Isaac Davison

Isaac Davison is a NZ Herald political reporter.

Minister disputes claim asylum seekers bought NZ papers

Immigration Minister Michael Woodhouse. Photo / APN
Immigration Minister Michael Woodhouse. Photo / APN

Immigration Minister Michael Woodhouse says officials are looking at claims that asylum seekers in the Middle East have bought false New Zealand visas and passports and successfully crossed our border.

The minister said that 30 people had arrived here without any paperwork, but there was "absolutely no evidence" that they had bought their documentation by a method described in an Australian news report. An investigation by the ABC found that an Iraqi people-smuggler known as Abu Tarek was selling Australian and New Zealand visas and passports to asylum seekers for up to A$18,000 ($20,000), and many of these people had already entered one of the countries.

The people-smuggler was targeting Lebanese nationals who wanted to flee the north of the country, which borders Syria.

The ABC report said the buyers were encouraged to use the documents to board commercial airline flights, tear up their visa and passport on arrival, and attempt to claim refugee status.

Under questioning by New Zealand First leader Winston Peters in Parliament, Mr Woodhouse said a claim that people had entered the country in this way was "a heinous lie".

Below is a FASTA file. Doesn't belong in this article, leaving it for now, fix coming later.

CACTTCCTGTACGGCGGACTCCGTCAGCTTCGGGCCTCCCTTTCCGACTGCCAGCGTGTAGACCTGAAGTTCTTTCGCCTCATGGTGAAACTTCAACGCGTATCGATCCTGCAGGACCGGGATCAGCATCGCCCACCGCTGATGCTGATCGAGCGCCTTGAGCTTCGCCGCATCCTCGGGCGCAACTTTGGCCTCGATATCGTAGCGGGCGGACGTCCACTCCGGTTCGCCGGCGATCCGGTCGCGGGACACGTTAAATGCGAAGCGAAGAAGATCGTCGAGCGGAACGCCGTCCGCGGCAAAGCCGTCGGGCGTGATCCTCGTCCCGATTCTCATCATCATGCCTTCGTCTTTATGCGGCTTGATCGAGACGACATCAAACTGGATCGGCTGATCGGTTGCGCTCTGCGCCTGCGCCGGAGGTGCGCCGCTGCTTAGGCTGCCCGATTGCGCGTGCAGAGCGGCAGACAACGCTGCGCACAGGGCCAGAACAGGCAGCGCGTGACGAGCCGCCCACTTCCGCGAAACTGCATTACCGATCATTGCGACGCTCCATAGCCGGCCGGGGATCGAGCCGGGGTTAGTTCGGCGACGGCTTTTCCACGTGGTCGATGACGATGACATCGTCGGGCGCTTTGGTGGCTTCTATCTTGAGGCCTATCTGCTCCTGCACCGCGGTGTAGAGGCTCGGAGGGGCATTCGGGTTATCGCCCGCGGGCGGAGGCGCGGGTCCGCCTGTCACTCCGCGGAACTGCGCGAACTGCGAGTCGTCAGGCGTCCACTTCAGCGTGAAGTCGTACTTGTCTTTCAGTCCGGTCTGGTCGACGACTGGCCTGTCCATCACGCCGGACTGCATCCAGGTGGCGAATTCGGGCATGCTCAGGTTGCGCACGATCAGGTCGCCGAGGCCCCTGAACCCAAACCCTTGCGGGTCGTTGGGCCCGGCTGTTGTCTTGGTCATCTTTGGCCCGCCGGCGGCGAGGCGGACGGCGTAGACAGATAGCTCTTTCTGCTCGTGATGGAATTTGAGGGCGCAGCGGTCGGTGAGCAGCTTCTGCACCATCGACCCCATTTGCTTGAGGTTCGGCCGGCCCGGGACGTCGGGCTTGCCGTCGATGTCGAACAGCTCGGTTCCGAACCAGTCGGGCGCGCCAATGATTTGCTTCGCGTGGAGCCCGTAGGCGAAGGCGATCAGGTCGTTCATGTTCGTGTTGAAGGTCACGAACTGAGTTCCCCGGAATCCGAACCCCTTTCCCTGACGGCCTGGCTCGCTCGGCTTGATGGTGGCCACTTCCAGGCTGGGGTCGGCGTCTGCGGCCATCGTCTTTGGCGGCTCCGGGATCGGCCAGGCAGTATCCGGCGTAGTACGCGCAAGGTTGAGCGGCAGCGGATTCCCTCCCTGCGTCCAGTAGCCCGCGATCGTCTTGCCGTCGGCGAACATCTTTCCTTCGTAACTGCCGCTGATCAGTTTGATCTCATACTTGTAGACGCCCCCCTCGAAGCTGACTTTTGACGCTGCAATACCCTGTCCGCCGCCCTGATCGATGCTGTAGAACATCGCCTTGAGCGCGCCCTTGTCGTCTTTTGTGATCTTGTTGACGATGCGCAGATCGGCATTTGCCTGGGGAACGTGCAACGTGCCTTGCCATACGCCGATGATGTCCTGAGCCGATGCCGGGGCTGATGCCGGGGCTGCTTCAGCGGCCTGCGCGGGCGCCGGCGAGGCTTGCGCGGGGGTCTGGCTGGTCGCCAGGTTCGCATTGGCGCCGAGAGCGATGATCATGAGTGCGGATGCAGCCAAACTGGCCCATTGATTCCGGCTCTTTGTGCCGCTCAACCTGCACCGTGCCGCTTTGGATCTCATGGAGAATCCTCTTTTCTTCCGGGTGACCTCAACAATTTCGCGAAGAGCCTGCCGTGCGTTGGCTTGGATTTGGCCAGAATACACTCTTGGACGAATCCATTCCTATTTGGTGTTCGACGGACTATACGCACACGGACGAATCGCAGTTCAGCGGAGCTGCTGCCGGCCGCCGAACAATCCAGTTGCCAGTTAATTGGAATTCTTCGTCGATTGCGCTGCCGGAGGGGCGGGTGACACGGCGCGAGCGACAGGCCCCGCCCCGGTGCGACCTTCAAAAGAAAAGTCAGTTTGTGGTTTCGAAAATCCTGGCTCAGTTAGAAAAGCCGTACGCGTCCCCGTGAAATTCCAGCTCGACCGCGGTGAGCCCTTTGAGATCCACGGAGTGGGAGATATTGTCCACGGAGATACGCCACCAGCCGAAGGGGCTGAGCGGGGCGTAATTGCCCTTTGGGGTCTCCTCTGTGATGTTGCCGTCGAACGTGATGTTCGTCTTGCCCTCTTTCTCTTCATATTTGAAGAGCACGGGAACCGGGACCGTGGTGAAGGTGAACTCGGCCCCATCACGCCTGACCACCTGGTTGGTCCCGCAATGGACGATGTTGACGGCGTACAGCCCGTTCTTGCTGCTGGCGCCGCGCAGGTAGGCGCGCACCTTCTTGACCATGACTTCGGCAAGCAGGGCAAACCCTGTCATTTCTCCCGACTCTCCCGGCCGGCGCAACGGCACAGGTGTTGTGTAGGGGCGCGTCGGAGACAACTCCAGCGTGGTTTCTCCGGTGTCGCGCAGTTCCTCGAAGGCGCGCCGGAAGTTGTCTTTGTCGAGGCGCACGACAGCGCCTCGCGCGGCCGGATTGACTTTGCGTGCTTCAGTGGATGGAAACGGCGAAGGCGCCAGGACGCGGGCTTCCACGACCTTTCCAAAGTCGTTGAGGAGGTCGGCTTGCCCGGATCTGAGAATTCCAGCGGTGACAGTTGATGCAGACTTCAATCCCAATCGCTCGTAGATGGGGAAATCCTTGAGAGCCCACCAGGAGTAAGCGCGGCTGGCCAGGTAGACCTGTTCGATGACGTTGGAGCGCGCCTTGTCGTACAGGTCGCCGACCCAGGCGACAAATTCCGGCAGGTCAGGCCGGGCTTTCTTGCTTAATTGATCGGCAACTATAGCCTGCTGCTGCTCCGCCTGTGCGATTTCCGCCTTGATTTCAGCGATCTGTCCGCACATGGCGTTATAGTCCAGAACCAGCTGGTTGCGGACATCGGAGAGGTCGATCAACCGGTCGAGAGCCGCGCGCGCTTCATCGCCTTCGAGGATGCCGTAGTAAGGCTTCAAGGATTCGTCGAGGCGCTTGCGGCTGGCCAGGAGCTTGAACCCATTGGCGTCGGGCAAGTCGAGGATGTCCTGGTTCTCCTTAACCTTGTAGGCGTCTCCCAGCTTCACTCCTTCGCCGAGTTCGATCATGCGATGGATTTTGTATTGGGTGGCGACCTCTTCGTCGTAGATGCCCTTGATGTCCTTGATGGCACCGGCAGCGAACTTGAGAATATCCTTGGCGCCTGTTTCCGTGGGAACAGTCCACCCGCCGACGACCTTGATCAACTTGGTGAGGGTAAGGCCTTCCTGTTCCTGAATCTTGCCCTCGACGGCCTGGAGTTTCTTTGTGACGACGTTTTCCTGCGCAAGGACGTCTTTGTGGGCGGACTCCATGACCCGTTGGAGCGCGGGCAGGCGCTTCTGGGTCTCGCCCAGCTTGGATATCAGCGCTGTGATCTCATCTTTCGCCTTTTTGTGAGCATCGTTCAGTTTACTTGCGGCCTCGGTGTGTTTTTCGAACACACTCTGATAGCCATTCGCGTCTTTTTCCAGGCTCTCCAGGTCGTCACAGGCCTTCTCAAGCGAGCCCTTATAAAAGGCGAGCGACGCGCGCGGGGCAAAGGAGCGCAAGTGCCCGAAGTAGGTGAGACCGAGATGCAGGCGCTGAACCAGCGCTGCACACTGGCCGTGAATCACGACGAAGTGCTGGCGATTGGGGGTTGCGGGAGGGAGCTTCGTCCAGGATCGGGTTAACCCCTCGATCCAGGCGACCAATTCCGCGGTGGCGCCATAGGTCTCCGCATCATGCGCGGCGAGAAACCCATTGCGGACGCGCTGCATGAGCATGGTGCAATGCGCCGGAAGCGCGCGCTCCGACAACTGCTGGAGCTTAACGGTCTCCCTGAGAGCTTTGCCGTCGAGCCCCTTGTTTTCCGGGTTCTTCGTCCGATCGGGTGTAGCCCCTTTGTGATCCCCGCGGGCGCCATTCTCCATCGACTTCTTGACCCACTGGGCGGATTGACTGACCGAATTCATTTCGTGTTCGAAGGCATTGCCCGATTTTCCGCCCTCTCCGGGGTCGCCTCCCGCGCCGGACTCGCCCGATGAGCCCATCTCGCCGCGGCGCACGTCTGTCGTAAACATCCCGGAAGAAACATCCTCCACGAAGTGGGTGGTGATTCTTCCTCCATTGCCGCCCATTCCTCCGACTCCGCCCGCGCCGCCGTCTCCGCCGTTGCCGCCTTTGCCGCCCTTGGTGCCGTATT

The minister later told reporters that 30 people had arrived here after tearing up their papers.

But he said he did not believe these people fell into the category of those described in the ABC report because they were not Lebanese.

"At this stage there's no evidence from Immigration New Zealand that there's been a successful landing in New Zealand by that method."

Asked whether a person of any nationality might have entered after buying a visa and passport, he said officials would investigate whether this was the case.

"It's too early for me to be able to say whether or not there were questions about the manner in which those documents were gained. They arrived without documents - the question is how they boarded those planes."

The minister said that 1500 people were prevented from boarding planes each year because of incorrect paperwork or criminal convictions.

- NZ Herald

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